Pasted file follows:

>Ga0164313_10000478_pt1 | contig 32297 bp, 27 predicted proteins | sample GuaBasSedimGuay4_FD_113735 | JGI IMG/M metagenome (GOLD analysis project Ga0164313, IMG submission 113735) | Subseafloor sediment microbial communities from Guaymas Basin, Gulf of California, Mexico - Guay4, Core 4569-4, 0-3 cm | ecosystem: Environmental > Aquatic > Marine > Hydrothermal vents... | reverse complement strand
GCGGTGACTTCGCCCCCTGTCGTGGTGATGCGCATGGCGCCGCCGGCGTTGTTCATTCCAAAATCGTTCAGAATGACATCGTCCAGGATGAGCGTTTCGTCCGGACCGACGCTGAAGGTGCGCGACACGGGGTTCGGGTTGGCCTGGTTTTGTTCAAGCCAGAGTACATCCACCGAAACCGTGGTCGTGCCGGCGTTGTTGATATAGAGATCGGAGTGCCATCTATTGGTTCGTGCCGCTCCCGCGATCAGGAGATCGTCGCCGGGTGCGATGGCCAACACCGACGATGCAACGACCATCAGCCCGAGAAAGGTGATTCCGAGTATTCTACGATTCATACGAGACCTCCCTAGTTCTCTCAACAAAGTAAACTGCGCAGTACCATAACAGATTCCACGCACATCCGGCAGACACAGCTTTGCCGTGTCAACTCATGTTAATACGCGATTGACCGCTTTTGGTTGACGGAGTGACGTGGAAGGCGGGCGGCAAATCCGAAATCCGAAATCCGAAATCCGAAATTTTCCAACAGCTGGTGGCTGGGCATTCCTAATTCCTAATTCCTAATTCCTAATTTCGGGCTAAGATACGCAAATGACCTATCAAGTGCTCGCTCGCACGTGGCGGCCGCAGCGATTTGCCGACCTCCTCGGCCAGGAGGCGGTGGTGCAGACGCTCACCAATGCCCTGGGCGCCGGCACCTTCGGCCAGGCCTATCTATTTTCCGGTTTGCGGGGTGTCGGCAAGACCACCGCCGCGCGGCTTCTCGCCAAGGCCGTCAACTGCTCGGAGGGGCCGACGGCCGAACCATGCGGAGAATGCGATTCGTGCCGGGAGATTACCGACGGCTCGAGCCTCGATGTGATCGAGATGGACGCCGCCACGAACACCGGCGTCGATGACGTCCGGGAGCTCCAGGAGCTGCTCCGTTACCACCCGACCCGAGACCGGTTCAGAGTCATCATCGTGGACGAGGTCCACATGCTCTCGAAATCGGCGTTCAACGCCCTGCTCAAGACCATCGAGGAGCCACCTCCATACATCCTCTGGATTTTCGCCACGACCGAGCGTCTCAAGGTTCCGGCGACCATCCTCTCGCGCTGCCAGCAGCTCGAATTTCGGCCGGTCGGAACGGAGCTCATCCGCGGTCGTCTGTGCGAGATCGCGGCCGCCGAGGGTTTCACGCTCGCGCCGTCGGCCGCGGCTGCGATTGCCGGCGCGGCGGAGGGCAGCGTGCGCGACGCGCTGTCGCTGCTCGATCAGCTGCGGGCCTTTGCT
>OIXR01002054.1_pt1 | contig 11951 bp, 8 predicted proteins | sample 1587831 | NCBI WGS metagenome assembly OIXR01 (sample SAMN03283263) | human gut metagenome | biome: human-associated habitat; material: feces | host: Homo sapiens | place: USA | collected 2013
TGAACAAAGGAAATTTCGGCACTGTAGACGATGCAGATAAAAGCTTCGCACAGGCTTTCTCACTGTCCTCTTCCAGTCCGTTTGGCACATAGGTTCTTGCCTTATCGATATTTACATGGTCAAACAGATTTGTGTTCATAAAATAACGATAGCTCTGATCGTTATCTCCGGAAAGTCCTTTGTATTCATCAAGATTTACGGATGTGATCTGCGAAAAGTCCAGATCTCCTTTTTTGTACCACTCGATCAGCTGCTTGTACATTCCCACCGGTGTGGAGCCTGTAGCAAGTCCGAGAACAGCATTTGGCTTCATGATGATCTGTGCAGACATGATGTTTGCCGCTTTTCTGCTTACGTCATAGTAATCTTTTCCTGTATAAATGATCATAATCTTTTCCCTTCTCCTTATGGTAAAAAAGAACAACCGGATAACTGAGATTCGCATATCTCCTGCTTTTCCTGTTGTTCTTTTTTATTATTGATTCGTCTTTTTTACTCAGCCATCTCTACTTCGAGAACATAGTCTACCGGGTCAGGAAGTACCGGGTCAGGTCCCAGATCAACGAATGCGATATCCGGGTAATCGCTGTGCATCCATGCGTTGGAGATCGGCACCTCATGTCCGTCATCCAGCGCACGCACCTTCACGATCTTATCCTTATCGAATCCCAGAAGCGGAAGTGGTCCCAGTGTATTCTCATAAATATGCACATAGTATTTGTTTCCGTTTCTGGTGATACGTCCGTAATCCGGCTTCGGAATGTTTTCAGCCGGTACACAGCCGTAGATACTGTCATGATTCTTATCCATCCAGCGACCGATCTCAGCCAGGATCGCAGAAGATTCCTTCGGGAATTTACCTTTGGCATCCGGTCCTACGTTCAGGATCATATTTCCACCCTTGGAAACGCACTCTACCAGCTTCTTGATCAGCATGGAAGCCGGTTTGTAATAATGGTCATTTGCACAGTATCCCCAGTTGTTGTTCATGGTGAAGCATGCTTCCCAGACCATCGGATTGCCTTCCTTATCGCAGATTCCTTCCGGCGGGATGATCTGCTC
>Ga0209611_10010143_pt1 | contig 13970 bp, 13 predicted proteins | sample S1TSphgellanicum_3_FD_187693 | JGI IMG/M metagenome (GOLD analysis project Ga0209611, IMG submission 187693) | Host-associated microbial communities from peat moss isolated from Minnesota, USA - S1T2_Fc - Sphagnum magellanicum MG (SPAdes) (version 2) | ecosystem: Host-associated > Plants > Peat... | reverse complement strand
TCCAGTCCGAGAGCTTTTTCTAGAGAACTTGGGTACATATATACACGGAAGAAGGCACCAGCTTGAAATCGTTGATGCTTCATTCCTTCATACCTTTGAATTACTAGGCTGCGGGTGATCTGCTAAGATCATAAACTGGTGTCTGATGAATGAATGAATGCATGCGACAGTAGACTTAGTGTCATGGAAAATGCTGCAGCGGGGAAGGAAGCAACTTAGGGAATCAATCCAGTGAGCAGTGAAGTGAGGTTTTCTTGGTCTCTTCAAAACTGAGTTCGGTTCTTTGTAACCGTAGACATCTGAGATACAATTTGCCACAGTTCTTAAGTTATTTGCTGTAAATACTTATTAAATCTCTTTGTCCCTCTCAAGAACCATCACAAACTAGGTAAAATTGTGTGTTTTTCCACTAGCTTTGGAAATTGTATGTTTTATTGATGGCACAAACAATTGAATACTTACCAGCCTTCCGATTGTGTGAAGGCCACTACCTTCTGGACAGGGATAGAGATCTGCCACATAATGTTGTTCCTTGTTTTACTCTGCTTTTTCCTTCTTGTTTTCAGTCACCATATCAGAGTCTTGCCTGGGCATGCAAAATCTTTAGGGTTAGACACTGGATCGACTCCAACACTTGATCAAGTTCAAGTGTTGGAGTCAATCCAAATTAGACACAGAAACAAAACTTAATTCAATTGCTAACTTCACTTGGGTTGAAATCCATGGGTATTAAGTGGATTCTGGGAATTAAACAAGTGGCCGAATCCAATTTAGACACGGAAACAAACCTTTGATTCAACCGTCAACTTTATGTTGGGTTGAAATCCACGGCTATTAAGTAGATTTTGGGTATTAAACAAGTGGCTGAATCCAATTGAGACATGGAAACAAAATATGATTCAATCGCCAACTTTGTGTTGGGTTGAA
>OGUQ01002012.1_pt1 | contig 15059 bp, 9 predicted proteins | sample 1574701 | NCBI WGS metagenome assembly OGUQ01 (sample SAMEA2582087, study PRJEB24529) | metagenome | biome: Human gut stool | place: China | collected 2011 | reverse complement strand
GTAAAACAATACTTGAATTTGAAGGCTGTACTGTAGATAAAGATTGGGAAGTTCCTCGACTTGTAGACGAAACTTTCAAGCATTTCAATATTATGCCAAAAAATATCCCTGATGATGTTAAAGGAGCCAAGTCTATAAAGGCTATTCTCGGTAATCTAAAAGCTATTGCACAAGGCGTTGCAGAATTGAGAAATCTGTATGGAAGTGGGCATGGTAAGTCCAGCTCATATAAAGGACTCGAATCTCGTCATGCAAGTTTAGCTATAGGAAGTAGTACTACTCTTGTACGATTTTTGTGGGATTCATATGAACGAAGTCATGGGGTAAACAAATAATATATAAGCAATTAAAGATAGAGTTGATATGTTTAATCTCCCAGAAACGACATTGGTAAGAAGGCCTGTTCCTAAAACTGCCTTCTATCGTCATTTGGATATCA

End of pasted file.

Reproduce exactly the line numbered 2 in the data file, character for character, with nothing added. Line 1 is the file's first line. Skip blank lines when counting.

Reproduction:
GCGGTGACTTCGCCCCCTGTCGTGGTGATGCGCATGGCGCCGCCGGCGTTGTTCATTCCAAAATCGTTCAGAATGACATCGTCCAGGATGAGCGTTTCGTCCGGACCGACGCTGAAGGTGCGCGACACGGGGTTCGGGTTGGCCTGGTTTTGTTCAAGCCAGAGTACATCCACCGAAACCGTGGTCGTGCCGGCGTTGTTGATATAGAGATCGGAGTGCCATCTATTGGTTCGTGCCGCTCCCGCGATCAGGAGATCGTCGCCGGGTGCGATGGCCAACACCGACGATGCAACGACCATCAGCCCGAGAAAGGTGATTCCGAGTATTCTACGATTCATACGAGACCTCCCTAGTTCTCTCAACAAAGTAAACTGCGCAGTACCATAACAGATTCCACGCACATCCGGCAGACACAGCTTTGCCGTGTCAACTCATGTTAATACGCGATTGACCGCTTTTGGTTGACGGAGTGACGTGGAAGGCGGGCGGCAAATCCGAAATCCGAAATCCGAAATCCGAAATTTTCCAACAGCTGGTGGCTGGGCATTCCTAATTCCTAATTCCTAATTCCTAATTTCGGGCTAAGATACGCAAATGACCTATCAAGTGCTCGCTCGCACGTGGCGGCCGCAGCGATTTGCCGACCTCCTCGGCCAGGAGGCGGTGGTGCAGACGCTCACCAATGCCCTGGGCGCCGGCACCTTCGGCCAGGCCTATCTATTTTCCGGTTTGCGGGGTGTCGGCAAGACCACCGCCGCGCGGCTTCTCGCCAAGGCCGTCAACTGCTCGGAGGGGCCGACGGCCGAACCATGCGGAGAATGCGATTCGTGCCGGGAGATTACCGACGGCTCGAGCCTCGATGTGATCGAGATGGACGCCGCCACGAACACCGGCGTCGATGACGTCCGGGAGCTCCAGGAGCTGCTCCGTTACCACCCGACCCGAGACCGGTTCAGAGTCATCATCGTGGACGAGGTCCACATGCTCTCGAAATCGGCGTTCAACGCCCTGCTCAAGACCATCGAGGAGCCACCTCCATACATCCTCTGGATTTTCGCCACGACCGAGCGTCTCAAGGTTCCGGCGACCATCCTCTCGCGCTGCCAGCAGCTCGAATTTCGGCCGGTCGGAACGGAGCTCATCCGCGGTCGTCTGTGCGAGATCGCGGCCGCCGAGGGTTTCACGCTCGCGCCGTCGGCCGCGGCTGCGATTGCCGGCGCGGCGGAGGGCAGCGTGCGCGACGCGCTGTCGCTGCTCGATCAGCTGCGGGCCTTTGCT